Yangon, Nov 4: The Myanmar government’s Central Peace Making Work Committee and representatives of 15 rebel ethnic armed groups Monday began their first ever peace talks in six decades in Myitgyina, capital of Kachin state.
The historical talks involving the largest number of ethnic armed groups came two days after leaders of 17 ethnic armed groups signed an 11-point framework agreement themselves in Laiza of the state to prepare for a nationwide ceasefire deal with the government, reports Xinhua.
The ethnic armed groups’ 11-point draft framework agreement, which mainly called for holding political dialogue with the government soonest after the latter promised a ceasefire with all the groups, will be presented for the two-day talks.
The government side was headed by vice chairman of the Central Peace Making Work Committee U Aung Min, while the 15 ethnic armed groups were represented by their leaders.
These groups include Kachin Independence Army, Kayin National Union, Kayinni National Progressive Party, Restoration Council of the Shan State Army, Pa-O National Liberation Organisation, Democratic Kayin Buddhist Army, New Mon State Party and Chin National Front.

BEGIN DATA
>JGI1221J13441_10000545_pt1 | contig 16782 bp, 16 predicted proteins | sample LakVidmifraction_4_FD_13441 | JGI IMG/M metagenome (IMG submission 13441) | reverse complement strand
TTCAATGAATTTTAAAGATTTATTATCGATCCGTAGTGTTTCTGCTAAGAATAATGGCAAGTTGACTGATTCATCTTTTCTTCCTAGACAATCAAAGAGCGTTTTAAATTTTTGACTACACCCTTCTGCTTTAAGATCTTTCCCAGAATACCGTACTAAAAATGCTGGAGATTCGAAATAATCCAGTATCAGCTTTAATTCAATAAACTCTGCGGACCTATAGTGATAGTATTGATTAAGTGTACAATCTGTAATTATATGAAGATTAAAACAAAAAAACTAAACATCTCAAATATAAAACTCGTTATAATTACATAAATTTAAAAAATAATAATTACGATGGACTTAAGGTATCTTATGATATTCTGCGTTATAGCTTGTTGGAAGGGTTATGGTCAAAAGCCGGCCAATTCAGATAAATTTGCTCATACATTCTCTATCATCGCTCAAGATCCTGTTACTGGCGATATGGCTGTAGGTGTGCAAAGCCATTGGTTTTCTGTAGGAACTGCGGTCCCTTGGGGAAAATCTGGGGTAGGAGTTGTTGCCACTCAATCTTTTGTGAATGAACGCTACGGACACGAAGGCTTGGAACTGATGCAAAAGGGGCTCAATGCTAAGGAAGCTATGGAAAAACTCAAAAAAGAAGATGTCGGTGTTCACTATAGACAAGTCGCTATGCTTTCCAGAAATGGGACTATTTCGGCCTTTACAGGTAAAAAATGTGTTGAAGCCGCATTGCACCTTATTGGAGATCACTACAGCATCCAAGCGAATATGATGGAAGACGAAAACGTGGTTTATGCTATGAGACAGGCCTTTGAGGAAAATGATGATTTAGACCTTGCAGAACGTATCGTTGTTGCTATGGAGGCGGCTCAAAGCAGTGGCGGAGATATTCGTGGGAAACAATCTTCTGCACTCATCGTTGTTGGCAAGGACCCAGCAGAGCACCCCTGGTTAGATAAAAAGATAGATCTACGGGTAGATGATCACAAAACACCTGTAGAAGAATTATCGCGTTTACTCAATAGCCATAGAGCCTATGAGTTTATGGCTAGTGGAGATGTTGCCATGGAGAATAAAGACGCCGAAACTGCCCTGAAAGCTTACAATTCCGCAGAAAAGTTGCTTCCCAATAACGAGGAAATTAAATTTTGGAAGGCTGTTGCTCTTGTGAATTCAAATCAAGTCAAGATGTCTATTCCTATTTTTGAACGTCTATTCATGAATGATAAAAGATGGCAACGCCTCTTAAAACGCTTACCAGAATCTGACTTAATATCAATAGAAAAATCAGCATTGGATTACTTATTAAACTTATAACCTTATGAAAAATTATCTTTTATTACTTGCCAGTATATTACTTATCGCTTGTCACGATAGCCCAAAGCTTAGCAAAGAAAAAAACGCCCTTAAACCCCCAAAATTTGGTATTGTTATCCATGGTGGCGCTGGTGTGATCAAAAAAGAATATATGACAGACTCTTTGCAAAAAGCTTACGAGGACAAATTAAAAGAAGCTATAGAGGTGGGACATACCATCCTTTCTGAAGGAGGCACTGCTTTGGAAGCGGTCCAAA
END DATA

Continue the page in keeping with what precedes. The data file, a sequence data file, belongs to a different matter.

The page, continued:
The Myitgyina talks are expected to work out a comprehensive ceasefire paper for the final signing of a nationwide ceasefire accord between the government and the ethnic armed groups.
A total of 17 ethnic armed groups signed an 11-point framework agreement among themselves to negotiate for a nationwide ceasefire with the government at the closing of the four-day Conference of Leaders of Ethnic Armed Groups in Laiza town of Kachin state.
The framework agreement also includes laying down a political roadmap acceptable by both the sides, keeping promise for holding political dialogue, trust building and its implementation.
The Laiza summit of the ethnic armed groups, which was held Oct 30-Nov 2, mainly discussed nationwide ceasefire, political dialogue and establishment of a federal union system.